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For the fourth consecutive year, Federal Communications Commission (FCC) Chairman Michael Powell delivered his insight on the top public policy issues facing the technology industry during a riveting one-on-one conversation with CEA’s Shapiro. Topics ranged from copyright protection to the HDTV transition to broadband deployment. Powell stated, “Convergence is here. Now, the vision of the future is dependent on the free flow of content.” Powell later complimented the complex HDTV transition and acknowledged that the move to HD has been the correct decision.

Continuing on the subject of HDTV, Powell stated everyone will benefit from a hard cut-off date and consumers need to continue to be educated about the issues — especially at the retailer level. On the important issue of broadband, Powell noted the triple-digit growth rate the U.S. is experiencing, but said he would like to see broadband over all platforms. In 2005, the FCC foresees its agenda will include wireless activity, spectrum policy, Internet protocol issues and a wide range of unexpected issues due to the quickly transitioning industry.

Edward E. Whitacre Jr., chairman and CEO of SBC Communications Inc., offered a glimpse of the exciting products and services to be launched this year, during his “Industry Insider” on Opening Day. Products and services highlighted included: SBC U-Verse, a new set of IP-based products and services to be launched this year and a new consumer-based VOIP service that will be unveiled in the first quarter of 2005.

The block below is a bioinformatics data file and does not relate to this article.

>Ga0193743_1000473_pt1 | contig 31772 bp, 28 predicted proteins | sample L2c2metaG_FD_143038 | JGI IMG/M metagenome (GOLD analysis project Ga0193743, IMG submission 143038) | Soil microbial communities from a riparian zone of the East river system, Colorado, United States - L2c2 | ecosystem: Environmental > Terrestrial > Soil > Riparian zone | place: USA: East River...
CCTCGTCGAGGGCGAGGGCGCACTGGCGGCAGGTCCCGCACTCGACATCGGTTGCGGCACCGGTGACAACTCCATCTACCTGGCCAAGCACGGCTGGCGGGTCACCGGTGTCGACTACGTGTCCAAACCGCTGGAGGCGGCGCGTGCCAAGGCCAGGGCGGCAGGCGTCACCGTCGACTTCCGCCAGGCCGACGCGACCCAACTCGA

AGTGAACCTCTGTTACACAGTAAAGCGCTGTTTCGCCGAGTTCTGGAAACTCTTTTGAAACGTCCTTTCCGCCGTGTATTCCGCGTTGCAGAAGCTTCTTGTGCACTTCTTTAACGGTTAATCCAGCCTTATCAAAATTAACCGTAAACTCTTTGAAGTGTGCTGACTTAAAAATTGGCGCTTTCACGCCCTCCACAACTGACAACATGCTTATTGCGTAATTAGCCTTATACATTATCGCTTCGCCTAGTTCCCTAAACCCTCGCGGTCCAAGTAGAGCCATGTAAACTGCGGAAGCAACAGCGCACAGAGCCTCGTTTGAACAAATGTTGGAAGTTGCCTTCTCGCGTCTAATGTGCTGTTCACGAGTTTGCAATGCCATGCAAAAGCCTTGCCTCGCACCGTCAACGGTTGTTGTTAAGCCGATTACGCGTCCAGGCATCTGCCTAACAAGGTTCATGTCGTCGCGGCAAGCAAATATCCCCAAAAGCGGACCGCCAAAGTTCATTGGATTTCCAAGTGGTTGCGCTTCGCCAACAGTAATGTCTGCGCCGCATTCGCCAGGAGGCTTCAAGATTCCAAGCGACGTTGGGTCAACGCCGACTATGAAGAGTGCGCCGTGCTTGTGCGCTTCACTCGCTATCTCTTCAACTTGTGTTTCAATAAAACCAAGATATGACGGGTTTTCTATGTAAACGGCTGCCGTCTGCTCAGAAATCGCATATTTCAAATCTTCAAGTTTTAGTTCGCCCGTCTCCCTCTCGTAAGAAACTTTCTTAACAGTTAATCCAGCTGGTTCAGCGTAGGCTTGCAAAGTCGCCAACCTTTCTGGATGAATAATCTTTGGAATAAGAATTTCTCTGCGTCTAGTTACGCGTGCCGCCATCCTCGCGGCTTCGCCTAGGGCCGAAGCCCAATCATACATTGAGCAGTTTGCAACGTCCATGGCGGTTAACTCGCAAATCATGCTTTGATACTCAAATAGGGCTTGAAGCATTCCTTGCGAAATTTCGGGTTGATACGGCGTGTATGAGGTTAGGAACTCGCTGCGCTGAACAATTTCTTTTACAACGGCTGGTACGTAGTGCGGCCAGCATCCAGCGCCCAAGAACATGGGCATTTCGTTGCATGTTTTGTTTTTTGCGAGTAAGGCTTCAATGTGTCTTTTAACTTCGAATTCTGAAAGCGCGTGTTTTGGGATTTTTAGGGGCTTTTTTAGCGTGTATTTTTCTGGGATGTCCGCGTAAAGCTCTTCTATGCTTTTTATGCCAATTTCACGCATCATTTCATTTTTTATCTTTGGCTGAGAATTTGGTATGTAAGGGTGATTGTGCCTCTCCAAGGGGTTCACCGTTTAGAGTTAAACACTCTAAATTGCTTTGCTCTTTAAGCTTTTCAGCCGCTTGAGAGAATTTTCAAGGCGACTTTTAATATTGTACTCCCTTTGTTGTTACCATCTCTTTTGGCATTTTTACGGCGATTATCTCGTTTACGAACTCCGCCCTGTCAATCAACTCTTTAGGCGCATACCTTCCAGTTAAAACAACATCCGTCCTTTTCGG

Whitacre also discussed the formation of a joint venture with 2Wire, Inc. to deliver a home entertainment service that integrates satellite television programming, digital video recording, video on demand, and Internet content that links them together in an easy-to- use SBC Yahoo! Interface.

Adding another Industry Insider of the day, MTV’s chairman and CEO, Judy McGrath discussed the three critical elements that her company provides to their audiences- relevance, trust and fun. McGrath expressed MTV Networks vision which continues to reach and entice over one billion users through its 400 million networks worldwide by converging with new technology because “creativity is in everyone’s soul and technology is the force for unleashing it.”

McGrath also discussed MTV’s newly announced relationship with Microsoft, which Bill Gates announced during yesterday’s keynote address. The two companies will be working together on a digital media strategy taskforce that will be focused on media centers and PCs. An upcoming announcement about MTV’s new partnership with Verizon to enter the mobile category will be announced in more detail tomorrow.